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Medieval style labyrinth
  Links to Our Friends
Lasting Labyrinths
M. E. "Beth" Langley


Labyrinthos, operated by Jeff and Kimberly Saward, has one of, if not the most  informative page for labyrinth typology, photos, and history.  Jeff undisputedly has most extensive collection of photos of labyrinths. A Publications page and Bibliography page can lead you to more resources.

Veriditas is dedicated to introducing people to the healing, meditative powers of the labyrinth.  Lauren Artress of Grace Cathedral in San Francisco incorporated Veriditas as a non-profit in 1995 and was instrumental in the growth of interest in labyrinths many years ago.

The Labyrinth Society is an international organization whose mission is to support all those who create, maintain and use labyrinths, and to serve the global community by providing education, networking and opportunities to experience transformation.

The World Wide Labyrinth Locator is a joint venture of The Labyrinth Society and Veriditas.  With around 3,000 labyrinths listed from all over the world, it is the largest information bank of current labyrinths.  You can upload information of your labyrinths to the site.

For a fun interactive site visit MyMaze. This German site has many photos of labyrinths in Germany.  The animated drawings and walkings have interesting text along with the visuals.

A visit to the City of Celestial Labyrinths in Croatia is awe inspiring. There are nine labyrinths interconnected in a newly constructed park.

Ronald Esquivel has a site which focuses on Labyrinth design and sacred geometry  with the intention of exploring new paths and their energy types in order to allow choice. He designed the Tamarindo Labyrinth in Costa Rica.

The Art Line is a 28-mile-wide band centered on the 39.1 north latitude between 38.9 and 39.3 degrees. The line starts in California and runs through Nevada, Utah, Colorado, Kansas, Missouri, Illinois, Indiana, Kentucky, West Virginia, Virginia, Maryland, Delaware, and the southern tip of New Jersey on the East Coast.  Great earthworks and labyrinths are along this line.  The intent is to create a heart line of walk-able art across America.  Several of Alex Champions’ works, Toby Evans’ Prairie labyrinth, the Great Serpent Mounds, and many other labyrinths already exist along the line.  The labyrinth at Clay-Platte Montessori School in Missouri is on the line, although at the time of its building I did not realize it.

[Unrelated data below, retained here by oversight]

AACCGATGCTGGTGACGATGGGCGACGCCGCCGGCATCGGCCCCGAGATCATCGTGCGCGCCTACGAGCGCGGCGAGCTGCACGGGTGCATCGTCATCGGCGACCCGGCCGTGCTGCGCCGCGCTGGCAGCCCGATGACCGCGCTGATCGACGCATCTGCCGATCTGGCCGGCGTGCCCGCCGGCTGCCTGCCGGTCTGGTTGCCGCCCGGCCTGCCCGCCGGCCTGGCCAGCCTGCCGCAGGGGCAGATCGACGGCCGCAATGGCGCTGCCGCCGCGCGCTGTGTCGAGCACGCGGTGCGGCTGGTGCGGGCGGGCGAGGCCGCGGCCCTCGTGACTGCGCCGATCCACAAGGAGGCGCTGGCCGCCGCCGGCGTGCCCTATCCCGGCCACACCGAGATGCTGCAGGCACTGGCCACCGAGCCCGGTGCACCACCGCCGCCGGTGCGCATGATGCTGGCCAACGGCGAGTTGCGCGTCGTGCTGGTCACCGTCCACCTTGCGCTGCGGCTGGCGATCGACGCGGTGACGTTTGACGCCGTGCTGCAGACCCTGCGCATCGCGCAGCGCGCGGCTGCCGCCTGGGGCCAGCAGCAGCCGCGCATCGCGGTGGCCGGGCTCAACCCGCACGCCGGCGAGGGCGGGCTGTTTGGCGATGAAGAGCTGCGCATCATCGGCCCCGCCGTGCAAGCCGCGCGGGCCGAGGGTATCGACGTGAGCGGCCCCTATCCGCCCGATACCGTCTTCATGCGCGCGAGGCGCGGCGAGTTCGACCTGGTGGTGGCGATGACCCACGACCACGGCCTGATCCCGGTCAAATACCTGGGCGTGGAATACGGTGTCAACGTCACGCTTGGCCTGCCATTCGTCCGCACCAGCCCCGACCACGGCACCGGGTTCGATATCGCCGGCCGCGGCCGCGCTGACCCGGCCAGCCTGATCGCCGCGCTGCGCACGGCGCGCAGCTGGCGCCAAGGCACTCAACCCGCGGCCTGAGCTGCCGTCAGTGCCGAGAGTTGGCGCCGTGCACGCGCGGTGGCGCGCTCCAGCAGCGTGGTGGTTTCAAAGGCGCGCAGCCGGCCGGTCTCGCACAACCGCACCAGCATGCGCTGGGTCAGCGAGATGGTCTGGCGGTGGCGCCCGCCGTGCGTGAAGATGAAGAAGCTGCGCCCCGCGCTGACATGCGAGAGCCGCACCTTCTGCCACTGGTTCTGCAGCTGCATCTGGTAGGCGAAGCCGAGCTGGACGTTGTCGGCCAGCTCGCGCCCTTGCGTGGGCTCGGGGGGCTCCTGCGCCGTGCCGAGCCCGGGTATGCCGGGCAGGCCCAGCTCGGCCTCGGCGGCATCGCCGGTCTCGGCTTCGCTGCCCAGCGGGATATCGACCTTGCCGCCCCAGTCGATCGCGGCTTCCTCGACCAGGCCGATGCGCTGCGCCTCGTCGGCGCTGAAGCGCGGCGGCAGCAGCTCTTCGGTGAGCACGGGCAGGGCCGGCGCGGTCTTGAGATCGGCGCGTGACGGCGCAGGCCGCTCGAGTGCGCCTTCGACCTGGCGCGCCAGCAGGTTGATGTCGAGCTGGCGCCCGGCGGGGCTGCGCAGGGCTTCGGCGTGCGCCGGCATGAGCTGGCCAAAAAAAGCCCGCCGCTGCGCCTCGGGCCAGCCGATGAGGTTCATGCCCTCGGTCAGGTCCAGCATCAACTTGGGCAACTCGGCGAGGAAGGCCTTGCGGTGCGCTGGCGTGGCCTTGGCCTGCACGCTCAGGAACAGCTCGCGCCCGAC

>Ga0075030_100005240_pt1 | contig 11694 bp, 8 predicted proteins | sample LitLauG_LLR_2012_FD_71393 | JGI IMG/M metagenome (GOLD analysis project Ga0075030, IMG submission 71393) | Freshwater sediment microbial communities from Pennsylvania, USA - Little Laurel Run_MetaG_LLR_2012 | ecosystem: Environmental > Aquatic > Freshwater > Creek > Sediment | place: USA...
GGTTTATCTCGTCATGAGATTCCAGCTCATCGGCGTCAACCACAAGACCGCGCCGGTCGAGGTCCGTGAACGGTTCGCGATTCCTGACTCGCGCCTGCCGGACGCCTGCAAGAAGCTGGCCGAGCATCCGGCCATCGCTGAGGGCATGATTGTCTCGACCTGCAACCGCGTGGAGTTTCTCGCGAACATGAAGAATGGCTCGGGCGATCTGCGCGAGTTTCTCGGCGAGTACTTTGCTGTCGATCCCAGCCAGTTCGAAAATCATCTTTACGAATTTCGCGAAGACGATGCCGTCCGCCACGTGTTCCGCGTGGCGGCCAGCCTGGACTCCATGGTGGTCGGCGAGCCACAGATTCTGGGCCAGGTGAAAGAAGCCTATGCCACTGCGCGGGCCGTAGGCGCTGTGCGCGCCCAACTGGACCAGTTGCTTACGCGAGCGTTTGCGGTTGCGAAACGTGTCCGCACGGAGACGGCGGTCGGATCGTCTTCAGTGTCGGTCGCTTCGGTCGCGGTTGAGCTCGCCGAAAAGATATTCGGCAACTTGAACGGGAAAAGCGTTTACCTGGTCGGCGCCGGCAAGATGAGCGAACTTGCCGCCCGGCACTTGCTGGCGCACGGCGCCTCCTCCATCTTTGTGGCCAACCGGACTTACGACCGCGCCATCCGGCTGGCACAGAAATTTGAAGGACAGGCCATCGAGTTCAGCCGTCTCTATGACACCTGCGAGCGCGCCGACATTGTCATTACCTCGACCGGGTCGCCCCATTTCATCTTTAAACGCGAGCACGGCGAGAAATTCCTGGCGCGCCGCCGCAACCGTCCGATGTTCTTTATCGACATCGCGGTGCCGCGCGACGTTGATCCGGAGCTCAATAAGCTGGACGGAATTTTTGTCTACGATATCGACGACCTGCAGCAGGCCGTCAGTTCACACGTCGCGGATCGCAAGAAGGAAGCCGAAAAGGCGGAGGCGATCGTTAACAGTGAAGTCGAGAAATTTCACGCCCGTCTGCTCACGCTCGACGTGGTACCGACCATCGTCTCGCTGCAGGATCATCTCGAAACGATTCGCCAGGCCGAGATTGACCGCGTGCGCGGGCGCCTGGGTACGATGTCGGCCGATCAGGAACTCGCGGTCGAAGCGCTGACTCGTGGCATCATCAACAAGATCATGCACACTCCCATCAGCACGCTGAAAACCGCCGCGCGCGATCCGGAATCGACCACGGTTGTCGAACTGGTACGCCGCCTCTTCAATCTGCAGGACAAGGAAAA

Robert Ferré is responsible for more labyrinths than anyone else on the planet.  He has developed many techniques for building labyrinths and has a great canvas labyrinth studio.  His idea to change the way a tape dispenser works to make one that is pushed, rather than pulled is greatly appreciated by people who make temporary masking tape labyrinths.

Lisa Gidlow Moriarty has one particular labyrinth design Montessori teachers will like to use in their peace curriculum - the crossroads problem solving labyrinth, a tool for conflict resolution.  Visit her site to learn more about this and her other beautiful labyrinths and work.  has some cool resources.

Op Ed News article has lots of labyrinth tidbits.

The 101 Ways paper by Dan Johnston, Ph.D. and actually everything from the Lessons 4 Living site are more very useful labyrinth resources.

Pilgrim Paths has free resources "Labyrinth Prayer Walks" that accompany the church year of prayer, feasts and celebrations and supplement the times when the labyrinth is walked for personal reflection and intentions.

John Ridder has several great sites, an online store, and offers the Story Path Labyrinth, especially for use with children.

There is so much information on the web about labyrinths that I can barely describe it.  Search for labyrinths and hospitals, or children, or chakras, or grieving, or birthing, or horses or any subject that interests you.  I’m sure you’ll be aMazed!  Have fun and send me links of your favorite finds.




(c) 2015
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All photos and text copyright M.E. Langley unless otherwise noted.